Posted: Feb 22, 2020 1:48 pm
by zoon
jamest wrote:
felltoearth wrote:
jamest wrote:How do you hard-wire 'reciprocity' into the 'selfish gene'? Make your fucking minds up! :nono:

You need to read the book before you open your yap. Your ignorance is showing.

Maybe you should read the book yourself, as your post here implies that you have no fuckin' clue.

The first paragraph of chapter 6 in the book “The Selfish Gene” reads (my bolding):

What is the selfish gene? It is not just one single physical bit of DNA. Just as in the primeval soup, it is all replicas of a particular bit of DNA, distributed throughout the world. If we allow ourselves the licence of talking about genes as if they had conscious aims, always reassuring ourselves that we could translate our sloppy language back into respectable terms if we wanted to, we can ask the question, what is a single selfish gene trying to do? It is trying to get more numerous in the gene pool. Basically it does this by helping to program the bodies in which it finds itself to survive and tr reproduce. But now we are emphasizing that ‘it’ is a distributed agency, existing in many different individuals at once. The key point of this chapter is that a gene might be able to assist replicas of itself that are sitting in other bodies. If so, this would appear as individual altruism but it would be brought about by gene selfishness.

The bolded sentences are not just the key point of the chapter, they are the key point of the book, although they are tucked away in the middle. In jamest’s defence, it is fair to say that Dawkins spends much of the first and last chapters in “The Selfish Gene” emphasising that kin altruism on its own fails miserably to provide a theoretical background for human morality, which is largely about treating people according to the same principles, irrespective of family relationships. Kin altruism is genuine altruism, it’s seen in millions of species, and it’s reasonably straightforward to understand in terms of natural selection, but it is if anything worse than useless when attempting to put human moral systems into an evolutionary context. Kin altruism is helpful if we want to understand nepotism and racism, but, on its own, it implies that the kind of behaviour we normally think of as moral would be lost from the gene pool.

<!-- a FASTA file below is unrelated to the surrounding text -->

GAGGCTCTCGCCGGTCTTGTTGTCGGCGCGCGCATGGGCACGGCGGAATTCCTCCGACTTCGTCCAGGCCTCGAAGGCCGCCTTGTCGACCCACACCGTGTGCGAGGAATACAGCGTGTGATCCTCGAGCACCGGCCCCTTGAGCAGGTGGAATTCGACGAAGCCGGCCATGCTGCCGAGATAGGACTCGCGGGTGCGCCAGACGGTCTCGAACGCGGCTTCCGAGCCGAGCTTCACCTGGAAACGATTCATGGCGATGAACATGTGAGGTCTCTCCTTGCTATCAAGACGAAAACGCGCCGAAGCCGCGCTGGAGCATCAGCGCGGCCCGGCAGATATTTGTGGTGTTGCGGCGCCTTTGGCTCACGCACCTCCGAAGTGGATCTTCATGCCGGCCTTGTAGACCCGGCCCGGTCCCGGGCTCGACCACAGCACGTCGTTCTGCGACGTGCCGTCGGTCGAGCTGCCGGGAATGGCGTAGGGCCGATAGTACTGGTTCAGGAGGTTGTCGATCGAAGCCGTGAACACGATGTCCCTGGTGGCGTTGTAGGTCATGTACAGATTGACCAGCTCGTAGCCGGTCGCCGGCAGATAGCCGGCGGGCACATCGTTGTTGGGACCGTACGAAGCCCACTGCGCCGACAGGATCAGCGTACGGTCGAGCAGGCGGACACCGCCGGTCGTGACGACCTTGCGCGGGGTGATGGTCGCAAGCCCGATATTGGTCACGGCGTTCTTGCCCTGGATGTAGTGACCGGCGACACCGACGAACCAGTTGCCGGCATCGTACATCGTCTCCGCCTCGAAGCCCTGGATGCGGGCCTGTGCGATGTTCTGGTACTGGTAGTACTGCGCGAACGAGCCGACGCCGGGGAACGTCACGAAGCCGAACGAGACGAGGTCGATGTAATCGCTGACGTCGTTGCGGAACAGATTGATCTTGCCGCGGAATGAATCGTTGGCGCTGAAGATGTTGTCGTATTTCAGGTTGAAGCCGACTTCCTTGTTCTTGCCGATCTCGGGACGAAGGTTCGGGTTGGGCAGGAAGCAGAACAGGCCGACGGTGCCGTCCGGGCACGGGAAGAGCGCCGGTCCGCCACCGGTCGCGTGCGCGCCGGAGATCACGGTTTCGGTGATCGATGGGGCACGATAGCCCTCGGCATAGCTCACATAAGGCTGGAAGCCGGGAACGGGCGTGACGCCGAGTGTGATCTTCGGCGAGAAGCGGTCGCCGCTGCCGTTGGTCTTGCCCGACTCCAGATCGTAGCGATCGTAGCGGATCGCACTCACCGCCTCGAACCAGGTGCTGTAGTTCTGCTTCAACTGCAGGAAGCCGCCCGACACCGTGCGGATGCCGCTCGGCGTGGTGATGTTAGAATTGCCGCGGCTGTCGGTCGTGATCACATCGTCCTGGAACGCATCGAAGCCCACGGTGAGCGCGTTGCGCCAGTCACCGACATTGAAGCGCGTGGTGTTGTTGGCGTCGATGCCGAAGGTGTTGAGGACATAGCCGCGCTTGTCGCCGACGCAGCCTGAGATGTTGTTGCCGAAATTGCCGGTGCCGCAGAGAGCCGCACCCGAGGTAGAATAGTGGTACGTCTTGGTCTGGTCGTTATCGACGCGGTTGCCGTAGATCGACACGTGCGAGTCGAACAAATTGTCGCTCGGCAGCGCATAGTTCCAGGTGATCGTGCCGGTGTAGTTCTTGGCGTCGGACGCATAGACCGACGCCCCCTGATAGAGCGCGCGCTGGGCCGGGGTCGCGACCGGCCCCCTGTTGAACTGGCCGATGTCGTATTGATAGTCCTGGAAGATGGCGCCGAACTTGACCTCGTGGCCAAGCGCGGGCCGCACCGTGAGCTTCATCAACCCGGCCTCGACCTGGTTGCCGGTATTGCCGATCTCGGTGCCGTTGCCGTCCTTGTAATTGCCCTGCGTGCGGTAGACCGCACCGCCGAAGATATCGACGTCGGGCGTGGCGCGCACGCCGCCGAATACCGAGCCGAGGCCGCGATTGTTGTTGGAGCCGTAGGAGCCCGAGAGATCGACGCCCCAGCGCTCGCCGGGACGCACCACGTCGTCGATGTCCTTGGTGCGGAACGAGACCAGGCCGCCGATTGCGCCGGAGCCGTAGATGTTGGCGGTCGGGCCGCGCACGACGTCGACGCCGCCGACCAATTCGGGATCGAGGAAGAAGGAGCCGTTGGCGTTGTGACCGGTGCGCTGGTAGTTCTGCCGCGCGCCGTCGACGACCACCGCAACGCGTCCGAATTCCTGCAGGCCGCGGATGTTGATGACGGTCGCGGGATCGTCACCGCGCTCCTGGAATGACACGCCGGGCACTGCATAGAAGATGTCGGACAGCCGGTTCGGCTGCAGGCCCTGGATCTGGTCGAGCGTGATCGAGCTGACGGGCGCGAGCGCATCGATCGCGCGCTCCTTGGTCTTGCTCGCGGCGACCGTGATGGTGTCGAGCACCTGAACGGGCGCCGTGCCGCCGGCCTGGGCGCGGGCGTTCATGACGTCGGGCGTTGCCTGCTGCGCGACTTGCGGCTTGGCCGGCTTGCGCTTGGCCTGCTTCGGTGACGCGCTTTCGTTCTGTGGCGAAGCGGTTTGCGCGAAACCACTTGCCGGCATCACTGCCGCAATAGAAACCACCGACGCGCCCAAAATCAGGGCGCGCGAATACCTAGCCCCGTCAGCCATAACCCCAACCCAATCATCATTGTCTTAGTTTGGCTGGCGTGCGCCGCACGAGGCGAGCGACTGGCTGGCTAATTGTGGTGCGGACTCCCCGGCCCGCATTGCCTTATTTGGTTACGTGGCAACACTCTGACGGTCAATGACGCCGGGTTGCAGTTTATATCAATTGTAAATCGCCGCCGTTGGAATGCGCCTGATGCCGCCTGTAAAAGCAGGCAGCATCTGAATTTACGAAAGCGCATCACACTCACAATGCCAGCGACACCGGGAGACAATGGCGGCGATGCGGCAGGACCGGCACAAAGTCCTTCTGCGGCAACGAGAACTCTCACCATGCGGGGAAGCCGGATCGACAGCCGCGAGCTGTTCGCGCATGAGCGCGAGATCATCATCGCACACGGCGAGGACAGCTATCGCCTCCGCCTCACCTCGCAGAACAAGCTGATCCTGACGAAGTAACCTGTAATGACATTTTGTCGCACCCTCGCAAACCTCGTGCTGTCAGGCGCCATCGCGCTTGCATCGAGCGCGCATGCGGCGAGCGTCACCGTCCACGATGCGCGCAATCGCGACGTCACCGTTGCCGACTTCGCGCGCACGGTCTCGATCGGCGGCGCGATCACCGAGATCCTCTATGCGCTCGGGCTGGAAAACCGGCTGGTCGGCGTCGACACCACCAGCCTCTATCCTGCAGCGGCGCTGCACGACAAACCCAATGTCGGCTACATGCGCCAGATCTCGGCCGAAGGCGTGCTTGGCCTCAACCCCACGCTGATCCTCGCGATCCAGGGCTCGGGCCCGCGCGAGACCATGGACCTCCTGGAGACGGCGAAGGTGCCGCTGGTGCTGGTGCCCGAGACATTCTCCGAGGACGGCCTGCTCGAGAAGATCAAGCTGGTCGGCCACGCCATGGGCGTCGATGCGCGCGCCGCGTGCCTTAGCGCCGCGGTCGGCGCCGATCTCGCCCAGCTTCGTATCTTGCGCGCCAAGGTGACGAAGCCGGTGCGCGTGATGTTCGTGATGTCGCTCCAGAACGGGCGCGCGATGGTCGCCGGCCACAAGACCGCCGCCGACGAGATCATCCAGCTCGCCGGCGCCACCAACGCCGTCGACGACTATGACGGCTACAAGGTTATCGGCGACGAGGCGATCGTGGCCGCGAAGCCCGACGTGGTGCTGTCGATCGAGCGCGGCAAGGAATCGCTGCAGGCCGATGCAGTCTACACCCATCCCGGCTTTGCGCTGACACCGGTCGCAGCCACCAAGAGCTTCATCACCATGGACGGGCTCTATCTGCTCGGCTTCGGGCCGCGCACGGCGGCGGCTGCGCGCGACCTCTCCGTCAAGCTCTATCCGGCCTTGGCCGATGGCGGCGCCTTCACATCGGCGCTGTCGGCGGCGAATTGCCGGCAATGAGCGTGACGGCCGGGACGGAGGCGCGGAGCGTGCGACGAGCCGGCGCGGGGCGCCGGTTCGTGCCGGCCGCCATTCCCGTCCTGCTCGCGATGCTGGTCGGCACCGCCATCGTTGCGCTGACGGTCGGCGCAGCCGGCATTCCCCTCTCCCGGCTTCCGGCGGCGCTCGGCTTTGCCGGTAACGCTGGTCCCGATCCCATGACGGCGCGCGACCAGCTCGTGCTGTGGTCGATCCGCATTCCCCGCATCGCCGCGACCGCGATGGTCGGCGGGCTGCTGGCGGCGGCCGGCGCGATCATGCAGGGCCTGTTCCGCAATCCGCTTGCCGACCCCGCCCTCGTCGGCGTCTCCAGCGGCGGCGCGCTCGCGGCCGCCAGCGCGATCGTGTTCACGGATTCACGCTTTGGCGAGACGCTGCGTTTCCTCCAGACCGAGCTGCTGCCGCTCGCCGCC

The older idea for explaining the evolution of altruism through natural selection, was group selection, not kin selection. This willingness to put the group first was Darwin’s approach to explaining the evolution both of colony insects like honeybees, and of human morality. Before the 1960s, most researchers into evolution agreed with Darwin, and could argue that morality arose from group selection. Hamilton’s work showed that for understanding natural selection, kin altruism is right and group selection (to the extent that it disagrees with kin altruism) is wrong, and his conclusion still stands. Unfortunately for people trying to reconcile morality and evolution, this clear superiority of kin altruism for explaining the mechanism of the evolution of altruism destroyed the earlier attempt at reconciliation. Dawkins meets this head-on in “The Selfish Gene”, he claims repeatedly that evolution by natural selection cannot explain morality, and that if we want to be moral, we must rise above our evolved nature (which then raises the questions, how and why?)

Evolution by natural selection is cleverer than Dawkins, writing in the 1970s, supposed. The unique human capacity for extensive cooperation through reciprocity with non-relatives is not in itself altruistic, it depends on an intelligent calculation of costs and benefits, and there’s every reason to think it evolved through natural selection; the better co-operators got more net benefits and passed on more of their genes. For reciprocity to work repeatedly and in detail, it’s necessary for at least one of the participants to be able to calculate costs and benefits not just for themselves, but for the other person as well; this is where Theory of Mind is essential for the human capacity to cooperate with non-relatives. (Understanding human brains as mechanisms is a non-starter for human-sized brains, our evolved Theory of Mind uses the short cut of assuming, generally correctly, that another person’s brain is like mine.) Once Theory of Mind had evolved, more intelligence would have enabled the multiple benefits of better cooperation, it’s likely that this is at least part of the reason why human brains became larger.

Morality appears to be, and probably is, an evolved mechanism (or collection of mechanisms) for maintaining a high level of cooperation among individuals who are not automatically altruistic towards each other. Cooperation between non-relatives is always at risk from cheating, everyone would prefer to gain the benefits from others being altruistic, while not themselves suffering the costs. Evolved morality, supplemented by thought-through legal systems, encourages group action to bring individual cheats into line; it’s this constant background threat which keeps most of us, most of the time, close enough to the strait and narrow path of virtue for a high level of cooperation to continue. This high level of cooperation can include principles which apply to everyone equally, such as not harming anyone without good reason.